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Saturday, May 22, 2010

Francis Newton Souza

Francis Newton Souza (1924-2002)
The Paraclete 1962
Oil on canvas
36.5 in X 28.5 in
Private collection

Francis Newton Souza (1924-2002)
Head of Christ 1948
Oil on masonite
65.58 x 66.04
Private collection

F.N. Souza 1924-2002
Crucifixion 1959
Oil on board
Support: 1831 x 1220 mm frame: 1952 x 1341 x 65 mm
painting
Tate Collection, London

F.N. Souza 1924-2002
Two Saints in a Landscape 1961
Acrylic on canvas
support: 1283 x 959 mm
painting
Tate Collection, London

Francis Newton Souza (1924 - 2002)
St. Francis 1961
Oil on canvas
33 x 24 1/8 in. (83.8 x 61.3 cm.)
Private collection


Souza, who died in 2002, was born in Goa and lived in London, Rome and New York.

Known for his bold compositions, Souza is the only Indian artist to have a room dedicated to his works at Tate Britain.

Souza's most enduring themes revolve around his Roman Catholic background and his antagonism towards it

However his 1948 "Head of Christ" was marked "Not for sale"

He is often compared to Rouault, Oskar Kokoscha and Ernst Ludwig Kirchner amongst others

However critic John Berger said that 'he straddles many traditions but serves none'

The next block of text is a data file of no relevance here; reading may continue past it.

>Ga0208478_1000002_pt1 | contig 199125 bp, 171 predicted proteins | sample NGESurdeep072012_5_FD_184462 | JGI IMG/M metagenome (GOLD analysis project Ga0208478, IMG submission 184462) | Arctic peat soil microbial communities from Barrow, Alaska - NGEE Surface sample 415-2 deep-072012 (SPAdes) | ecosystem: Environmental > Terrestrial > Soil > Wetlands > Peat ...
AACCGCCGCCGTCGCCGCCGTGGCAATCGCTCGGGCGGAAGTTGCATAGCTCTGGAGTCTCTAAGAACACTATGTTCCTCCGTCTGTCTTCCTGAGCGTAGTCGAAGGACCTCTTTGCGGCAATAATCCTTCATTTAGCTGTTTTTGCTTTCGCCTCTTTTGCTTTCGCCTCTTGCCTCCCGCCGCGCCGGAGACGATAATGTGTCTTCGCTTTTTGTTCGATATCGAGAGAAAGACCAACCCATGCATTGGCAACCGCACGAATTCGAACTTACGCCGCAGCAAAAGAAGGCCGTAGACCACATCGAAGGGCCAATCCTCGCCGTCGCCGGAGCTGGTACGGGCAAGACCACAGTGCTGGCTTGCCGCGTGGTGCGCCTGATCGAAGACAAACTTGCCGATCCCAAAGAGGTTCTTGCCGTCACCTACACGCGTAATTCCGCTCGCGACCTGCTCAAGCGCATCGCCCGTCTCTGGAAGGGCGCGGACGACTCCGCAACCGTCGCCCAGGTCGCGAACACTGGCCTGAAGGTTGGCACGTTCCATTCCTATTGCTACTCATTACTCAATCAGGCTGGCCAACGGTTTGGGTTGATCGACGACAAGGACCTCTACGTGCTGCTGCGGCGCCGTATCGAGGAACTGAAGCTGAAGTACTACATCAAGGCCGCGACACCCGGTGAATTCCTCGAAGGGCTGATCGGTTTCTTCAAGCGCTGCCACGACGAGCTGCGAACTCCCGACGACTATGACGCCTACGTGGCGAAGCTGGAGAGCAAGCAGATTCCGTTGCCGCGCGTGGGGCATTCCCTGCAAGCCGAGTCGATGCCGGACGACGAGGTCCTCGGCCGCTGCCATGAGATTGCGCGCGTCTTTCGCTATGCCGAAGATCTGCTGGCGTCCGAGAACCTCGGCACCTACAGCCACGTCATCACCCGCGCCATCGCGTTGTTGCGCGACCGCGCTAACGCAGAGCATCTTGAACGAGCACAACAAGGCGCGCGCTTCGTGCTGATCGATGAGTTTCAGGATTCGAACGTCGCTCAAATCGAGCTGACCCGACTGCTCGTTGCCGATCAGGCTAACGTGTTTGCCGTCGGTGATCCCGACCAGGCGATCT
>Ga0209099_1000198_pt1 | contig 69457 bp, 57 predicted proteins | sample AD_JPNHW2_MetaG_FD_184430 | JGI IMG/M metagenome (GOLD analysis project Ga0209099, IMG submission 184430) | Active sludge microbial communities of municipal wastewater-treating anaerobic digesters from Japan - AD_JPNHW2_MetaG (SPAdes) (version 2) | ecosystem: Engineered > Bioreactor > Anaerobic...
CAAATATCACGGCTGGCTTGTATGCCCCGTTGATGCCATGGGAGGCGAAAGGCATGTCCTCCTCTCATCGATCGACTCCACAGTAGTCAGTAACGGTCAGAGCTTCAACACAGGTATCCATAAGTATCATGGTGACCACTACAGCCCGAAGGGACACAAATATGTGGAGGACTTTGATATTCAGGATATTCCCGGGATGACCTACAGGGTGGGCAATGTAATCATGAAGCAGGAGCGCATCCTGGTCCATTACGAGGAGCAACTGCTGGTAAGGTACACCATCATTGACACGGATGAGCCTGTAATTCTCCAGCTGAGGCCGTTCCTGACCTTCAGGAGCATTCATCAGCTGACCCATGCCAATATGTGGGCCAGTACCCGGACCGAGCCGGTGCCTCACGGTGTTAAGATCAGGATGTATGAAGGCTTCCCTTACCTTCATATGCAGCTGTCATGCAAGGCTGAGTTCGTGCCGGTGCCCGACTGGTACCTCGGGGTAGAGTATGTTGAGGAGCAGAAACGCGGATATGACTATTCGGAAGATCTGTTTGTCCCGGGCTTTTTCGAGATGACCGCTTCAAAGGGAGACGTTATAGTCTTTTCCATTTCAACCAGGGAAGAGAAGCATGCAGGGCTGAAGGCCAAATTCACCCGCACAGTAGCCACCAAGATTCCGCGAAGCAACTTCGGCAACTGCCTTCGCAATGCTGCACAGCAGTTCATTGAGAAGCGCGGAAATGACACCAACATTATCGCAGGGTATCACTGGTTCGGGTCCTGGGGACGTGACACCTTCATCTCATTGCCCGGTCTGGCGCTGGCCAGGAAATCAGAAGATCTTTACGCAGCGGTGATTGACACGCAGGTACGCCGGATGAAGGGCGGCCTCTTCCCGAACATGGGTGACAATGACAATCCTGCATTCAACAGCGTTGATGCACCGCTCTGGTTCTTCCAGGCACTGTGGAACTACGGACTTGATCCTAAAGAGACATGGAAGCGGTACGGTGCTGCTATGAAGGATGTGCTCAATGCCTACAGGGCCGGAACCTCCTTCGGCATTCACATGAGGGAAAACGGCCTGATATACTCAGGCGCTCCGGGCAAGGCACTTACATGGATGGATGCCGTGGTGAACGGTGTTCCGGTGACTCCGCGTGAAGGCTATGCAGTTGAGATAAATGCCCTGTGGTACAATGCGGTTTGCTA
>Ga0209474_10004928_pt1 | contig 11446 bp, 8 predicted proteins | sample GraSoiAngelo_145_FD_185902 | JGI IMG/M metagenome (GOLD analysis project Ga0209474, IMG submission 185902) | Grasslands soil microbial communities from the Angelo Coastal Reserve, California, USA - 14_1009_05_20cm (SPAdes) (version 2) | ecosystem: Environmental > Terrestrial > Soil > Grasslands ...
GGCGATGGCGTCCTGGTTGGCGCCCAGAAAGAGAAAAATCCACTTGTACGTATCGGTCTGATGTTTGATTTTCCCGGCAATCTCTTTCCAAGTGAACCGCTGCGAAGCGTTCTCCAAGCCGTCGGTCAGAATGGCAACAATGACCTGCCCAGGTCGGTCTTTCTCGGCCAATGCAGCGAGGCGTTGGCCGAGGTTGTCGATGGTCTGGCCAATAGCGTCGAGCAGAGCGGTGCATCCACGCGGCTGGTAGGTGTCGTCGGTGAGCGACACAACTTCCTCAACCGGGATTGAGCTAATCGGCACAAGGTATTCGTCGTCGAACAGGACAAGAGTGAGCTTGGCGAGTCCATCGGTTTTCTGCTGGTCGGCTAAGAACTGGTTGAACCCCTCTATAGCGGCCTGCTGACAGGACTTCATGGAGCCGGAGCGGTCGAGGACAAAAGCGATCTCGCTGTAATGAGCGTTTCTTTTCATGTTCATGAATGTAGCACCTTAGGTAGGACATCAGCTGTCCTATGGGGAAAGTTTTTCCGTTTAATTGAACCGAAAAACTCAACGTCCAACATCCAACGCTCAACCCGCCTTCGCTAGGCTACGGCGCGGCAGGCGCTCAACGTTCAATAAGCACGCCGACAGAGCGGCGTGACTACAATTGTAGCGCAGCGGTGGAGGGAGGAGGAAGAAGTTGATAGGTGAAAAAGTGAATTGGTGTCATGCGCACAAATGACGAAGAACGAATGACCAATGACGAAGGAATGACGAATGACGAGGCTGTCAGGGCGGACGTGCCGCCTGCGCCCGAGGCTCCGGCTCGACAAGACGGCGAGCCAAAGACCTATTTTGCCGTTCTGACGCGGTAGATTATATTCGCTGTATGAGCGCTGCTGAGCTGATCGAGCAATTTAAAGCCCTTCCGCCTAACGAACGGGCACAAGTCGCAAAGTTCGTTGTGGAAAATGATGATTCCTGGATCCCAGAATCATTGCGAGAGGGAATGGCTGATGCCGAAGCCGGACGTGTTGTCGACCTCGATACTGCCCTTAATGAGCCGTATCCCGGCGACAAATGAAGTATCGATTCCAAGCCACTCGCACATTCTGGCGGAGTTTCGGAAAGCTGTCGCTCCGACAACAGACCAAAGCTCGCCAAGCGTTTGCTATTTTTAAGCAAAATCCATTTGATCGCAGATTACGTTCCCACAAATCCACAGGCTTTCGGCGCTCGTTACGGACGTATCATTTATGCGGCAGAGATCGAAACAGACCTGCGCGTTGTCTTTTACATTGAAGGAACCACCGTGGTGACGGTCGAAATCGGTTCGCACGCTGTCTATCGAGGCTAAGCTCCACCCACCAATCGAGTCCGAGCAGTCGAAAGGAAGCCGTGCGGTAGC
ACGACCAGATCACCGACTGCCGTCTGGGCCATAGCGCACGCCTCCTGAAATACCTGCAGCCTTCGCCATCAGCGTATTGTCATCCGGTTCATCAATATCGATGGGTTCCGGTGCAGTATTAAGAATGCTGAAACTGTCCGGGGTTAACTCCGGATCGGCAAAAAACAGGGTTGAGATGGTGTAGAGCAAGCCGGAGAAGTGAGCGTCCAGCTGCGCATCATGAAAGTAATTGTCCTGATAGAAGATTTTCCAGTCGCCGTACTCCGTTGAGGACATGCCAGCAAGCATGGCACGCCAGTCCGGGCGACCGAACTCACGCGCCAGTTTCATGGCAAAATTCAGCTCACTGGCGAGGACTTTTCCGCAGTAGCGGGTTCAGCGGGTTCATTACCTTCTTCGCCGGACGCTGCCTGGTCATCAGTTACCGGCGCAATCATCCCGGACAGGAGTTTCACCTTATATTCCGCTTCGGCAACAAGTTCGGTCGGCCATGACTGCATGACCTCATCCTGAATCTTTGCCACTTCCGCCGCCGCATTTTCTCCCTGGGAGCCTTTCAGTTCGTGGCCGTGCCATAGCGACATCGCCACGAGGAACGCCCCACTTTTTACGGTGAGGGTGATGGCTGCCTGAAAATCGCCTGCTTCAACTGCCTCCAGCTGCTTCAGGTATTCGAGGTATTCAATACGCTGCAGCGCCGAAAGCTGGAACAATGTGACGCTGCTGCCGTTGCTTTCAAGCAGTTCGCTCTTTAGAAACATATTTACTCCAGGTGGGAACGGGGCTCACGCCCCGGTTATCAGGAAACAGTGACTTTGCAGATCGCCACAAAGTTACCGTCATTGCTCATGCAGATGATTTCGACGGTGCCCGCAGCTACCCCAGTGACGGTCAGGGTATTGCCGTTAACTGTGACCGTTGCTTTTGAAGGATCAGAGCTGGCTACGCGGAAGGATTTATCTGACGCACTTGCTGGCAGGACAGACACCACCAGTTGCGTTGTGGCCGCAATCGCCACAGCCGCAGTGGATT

He was born into a strict Roman Catholic family. As a child Souza suffered from a serious attack of smallpox and his mother vowed that if he ever survived she would try to make her son become a Jesuit priest.

As a gesture of gratitude, his mother also added the name "Francis" to his christened name "Newton" in reverence to St. Francis Xavier S J, the patron saint of Goa.

He attended St Xavier’s, a prestigious Jesuit school in Bombay.

Although Souza never became a Jesuit or a priest, religious imagery was a powerful source of inspiration for him especially during the first few decades of his career.

Souza stated that "the Roman Catholic Church had a tremendous influence over me, not its dogmas but its grand architecture and the splendour of its services...The priest dressed in richly embroidered vestments, the wooden saints painted with gold and bright colors staring vacantly out of their niches. The smell of incense. And the enormous crucifix with the impaled image of Man supposed to be the Son of God scourged and dripping, with matted hair tangled in plaited thorns." (Souza, 1959, p. 10.)